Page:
Born to a Muslim father and a Christian mother in what is now considered by many to be Boko Haram territory, award-winning poet and playwright Inua Ellams left Nigeria for England in 1996 aged 12, moved to Ireland for three years, before returning to London and starting work as a writer and graphic designer.
Part of this story was documented in his autobiographical Fringe First Award-winning play The 14th Tale, but much of it is untold. Littered with poems, stories and anecdotes, Inua tells his ridiculous, fantastic, poignant immigrant-story of escaping fundamentalist Islam, experiencing prejudice and friendship in Dublin, performing solo at the National Theatre, and drinking wine with the Queen of England, all the while without a country to belong to or place to call home.
Production Images by Oliver Holms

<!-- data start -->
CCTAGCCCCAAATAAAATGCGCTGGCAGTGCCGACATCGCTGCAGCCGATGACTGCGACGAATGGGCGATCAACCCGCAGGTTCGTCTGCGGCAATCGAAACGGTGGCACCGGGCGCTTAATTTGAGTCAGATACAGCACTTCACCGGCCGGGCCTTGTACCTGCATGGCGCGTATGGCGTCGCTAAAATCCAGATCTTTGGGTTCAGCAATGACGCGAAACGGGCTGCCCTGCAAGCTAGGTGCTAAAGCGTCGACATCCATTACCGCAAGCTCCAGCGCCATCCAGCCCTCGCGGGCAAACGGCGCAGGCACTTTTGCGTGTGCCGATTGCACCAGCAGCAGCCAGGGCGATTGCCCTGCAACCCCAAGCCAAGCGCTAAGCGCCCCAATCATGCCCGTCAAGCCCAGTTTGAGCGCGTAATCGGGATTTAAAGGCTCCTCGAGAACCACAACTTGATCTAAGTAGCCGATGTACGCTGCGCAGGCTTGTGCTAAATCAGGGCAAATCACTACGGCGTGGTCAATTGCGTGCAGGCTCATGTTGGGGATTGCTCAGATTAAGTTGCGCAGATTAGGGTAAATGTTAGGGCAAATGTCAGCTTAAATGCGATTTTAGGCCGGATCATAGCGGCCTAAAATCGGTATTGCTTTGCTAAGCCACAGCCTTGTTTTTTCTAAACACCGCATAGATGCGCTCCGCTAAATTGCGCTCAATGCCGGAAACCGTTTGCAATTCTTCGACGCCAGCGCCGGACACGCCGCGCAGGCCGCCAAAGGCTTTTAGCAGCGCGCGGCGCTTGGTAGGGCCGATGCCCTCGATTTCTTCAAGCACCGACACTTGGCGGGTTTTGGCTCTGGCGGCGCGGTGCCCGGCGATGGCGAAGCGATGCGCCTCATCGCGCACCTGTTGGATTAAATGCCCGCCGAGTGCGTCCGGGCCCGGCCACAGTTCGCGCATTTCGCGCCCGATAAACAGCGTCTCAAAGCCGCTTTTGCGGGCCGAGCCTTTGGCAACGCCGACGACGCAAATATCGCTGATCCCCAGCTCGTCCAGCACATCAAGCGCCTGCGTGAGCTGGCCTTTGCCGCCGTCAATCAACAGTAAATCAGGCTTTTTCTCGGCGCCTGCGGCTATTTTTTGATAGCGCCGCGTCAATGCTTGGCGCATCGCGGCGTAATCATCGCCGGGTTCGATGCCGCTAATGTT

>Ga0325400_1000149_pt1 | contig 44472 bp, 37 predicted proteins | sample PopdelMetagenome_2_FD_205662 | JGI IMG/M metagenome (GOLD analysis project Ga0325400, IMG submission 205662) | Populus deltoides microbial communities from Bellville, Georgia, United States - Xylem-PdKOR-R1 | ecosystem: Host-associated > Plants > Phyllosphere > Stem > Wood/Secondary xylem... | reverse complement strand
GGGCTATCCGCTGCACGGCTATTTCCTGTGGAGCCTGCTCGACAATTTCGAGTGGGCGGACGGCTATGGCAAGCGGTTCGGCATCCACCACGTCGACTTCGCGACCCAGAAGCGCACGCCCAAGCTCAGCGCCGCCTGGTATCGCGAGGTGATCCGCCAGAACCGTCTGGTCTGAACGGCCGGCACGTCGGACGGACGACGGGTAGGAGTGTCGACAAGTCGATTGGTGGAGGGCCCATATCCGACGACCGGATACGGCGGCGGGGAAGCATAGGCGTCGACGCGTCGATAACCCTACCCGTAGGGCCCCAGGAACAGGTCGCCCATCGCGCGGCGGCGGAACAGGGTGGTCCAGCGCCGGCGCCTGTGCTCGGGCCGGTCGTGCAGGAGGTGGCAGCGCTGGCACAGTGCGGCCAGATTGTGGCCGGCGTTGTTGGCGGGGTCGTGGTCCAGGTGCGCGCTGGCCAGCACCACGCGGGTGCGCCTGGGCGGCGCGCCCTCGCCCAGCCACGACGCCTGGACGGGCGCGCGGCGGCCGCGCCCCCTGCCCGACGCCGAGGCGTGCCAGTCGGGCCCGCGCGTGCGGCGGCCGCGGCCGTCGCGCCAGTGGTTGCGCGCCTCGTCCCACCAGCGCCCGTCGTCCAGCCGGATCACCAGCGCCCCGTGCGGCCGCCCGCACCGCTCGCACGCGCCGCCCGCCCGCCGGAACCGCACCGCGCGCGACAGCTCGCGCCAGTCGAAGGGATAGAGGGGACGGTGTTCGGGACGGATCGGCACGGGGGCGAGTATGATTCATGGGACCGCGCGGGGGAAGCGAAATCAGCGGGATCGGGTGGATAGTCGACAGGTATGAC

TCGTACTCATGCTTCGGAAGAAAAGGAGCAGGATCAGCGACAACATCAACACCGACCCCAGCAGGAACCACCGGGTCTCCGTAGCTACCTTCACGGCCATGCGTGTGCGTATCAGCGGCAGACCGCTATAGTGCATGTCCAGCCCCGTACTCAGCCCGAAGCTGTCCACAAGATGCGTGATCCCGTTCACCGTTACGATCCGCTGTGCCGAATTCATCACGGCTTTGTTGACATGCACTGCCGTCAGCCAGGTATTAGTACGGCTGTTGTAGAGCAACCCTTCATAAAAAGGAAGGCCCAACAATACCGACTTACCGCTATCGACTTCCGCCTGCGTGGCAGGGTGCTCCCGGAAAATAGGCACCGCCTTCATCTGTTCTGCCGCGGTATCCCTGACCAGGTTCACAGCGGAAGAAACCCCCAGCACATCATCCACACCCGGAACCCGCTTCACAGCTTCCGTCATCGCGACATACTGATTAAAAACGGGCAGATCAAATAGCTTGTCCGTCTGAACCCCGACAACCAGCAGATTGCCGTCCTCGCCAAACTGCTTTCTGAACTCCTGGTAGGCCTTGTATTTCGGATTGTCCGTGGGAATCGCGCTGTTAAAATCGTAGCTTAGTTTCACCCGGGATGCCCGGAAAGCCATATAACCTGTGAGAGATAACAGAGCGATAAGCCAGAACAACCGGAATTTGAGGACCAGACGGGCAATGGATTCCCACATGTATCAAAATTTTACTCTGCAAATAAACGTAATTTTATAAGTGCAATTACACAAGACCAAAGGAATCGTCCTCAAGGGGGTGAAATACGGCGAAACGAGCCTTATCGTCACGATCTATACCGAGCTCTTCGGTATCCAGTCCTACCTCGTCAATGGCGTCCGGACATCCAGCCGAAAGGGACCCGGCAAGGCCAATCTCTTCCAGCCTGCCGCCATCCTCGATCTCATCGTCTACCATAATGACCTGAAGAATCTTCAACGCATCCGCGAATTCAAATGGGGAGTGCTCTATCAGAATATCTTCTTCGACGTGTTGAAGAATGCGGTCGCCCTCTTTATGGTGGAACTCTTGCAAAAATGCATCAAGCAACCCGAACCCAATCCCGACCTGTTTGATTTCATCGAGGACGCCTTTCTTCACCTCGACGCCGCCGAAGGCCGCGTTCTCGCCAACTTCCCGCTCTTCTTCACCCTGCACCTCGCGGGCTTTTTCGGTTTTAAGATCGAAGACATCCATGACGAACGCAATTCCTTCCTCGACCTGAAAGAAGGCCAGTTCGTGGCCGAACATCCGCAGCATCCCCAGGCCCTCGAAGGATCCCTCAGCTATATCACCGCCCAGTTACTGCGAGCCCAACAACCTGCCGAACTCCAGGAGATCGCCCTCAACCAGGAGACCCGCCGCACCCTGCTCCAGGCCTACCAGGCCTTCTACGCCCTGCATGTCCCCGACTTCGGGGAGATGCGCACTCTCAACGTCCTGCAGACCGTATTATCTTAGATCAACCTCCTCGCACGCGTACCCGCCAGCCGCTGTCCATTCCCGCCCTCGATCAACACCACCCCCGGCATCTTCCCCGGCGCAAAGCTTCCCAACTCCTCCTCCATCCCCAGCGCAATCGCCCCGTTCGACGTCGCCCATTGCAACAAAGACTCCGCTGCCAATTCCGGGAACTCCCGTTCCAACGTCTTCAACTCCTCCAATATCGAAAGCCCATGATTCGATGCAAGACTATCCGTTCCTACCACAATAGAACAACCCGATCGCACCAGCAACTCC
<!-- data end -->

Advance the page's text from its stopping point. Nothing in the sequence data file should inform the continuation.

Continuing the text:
Promoting Civil Liberties, Promoting Human Rights
Liberty are currently campaigning to save the Human Rights Act (HRA). Article 8 of the HRA enabled Inua to be granted leave to remain in the UK. At the time of creating this work, the Government was threatening to scrap the Human Rights Act, and Theresa May had recently become the first Prime Minister to advocate UK withdrawal from the European Convention on Human Rights – the international beacon of human rights protection which was drafted by British lawyers as a response to the horrors of the Second World War.
Liberty campaigns for civil liberties and human rights in the UK. They’re entirely independent – so can truly hold the powerful to account. From protecting privacy and freedom of speech, to righting discrimination and injustice – Liberty members have helped win legal cases, make the news and change the law for over 80 years. If you believe in a society defined by freedom, fairness and equal rights, make your voice heard and support the campaign today by becoming a Liberty member.
"His words are incredible... The poems are just stunning."
Matt Trueman, whatsonstage.com